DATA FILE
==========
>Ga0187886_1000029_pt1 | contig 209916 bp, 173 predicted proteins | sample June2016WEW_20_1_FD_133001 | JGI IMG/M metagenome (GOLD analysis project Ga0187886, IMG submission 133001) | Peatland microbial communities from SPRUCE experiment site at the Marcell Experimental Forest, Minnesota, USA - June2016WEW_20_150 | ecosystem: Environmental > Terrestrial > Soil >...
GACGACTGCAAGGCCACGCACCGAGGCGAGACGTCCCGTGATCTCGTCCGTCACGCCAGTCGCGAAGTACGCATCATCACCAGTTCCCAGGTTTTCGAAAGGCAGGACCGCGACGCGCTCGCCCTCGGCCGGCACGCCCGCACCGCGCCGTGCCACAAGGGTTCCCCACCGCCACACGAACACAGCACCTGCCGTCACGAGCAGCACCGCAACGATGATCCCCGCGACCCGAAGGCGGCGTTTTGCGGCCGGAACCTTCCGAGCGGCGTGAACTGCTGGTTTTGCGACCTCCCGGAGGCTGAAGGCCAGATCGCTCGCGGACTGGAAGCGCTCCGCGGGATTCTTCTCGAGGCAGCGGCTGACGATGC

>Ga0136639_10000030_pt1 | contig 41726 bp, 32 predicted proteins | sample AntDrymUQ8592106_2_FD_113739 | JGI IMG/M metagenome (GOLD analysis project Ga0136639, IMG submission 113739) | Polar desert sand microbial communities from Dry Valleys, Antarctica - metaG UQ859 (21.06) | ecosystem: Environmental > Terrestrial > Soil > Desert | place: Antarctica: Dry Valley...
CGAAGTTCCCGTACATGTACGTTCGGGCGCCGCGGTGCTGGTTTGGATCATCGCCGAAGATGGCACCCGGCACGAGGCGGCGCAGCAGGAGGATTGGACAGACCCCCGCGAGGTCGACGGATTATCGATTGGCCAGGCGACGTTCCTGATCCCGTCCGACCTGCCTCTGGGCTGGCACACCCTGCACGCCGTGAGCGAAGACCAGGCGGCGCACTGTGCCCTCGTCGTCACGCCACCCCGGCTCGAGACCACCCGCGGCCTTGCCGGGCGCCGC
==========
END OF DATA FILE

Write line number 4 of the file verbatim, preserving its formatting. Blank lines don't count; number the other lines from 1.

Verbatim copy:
CGAAGTTCCCGTACATGTACGTTCGGGCGCCGCGGTGCTGGTTTGGATCATCGCCGAAGATGGCACCCGGCACGAGGCGGCGCAGCAGGAGGATTGGACAGACCCCCGCGAGGTCGACGGATTATCGATTGGCCAGGCGACGTTCCTGATCCCGTCCGACCTGCCTCTGGGCTGGCACACCCTGCACGCCGTGAGCGAAGACCAGGCGGCGCACTGTGCCCTCGTCGTCACGCCACCCCGGCTCGAGACCACCCGCGGCCTTGCCGGGCGCCGC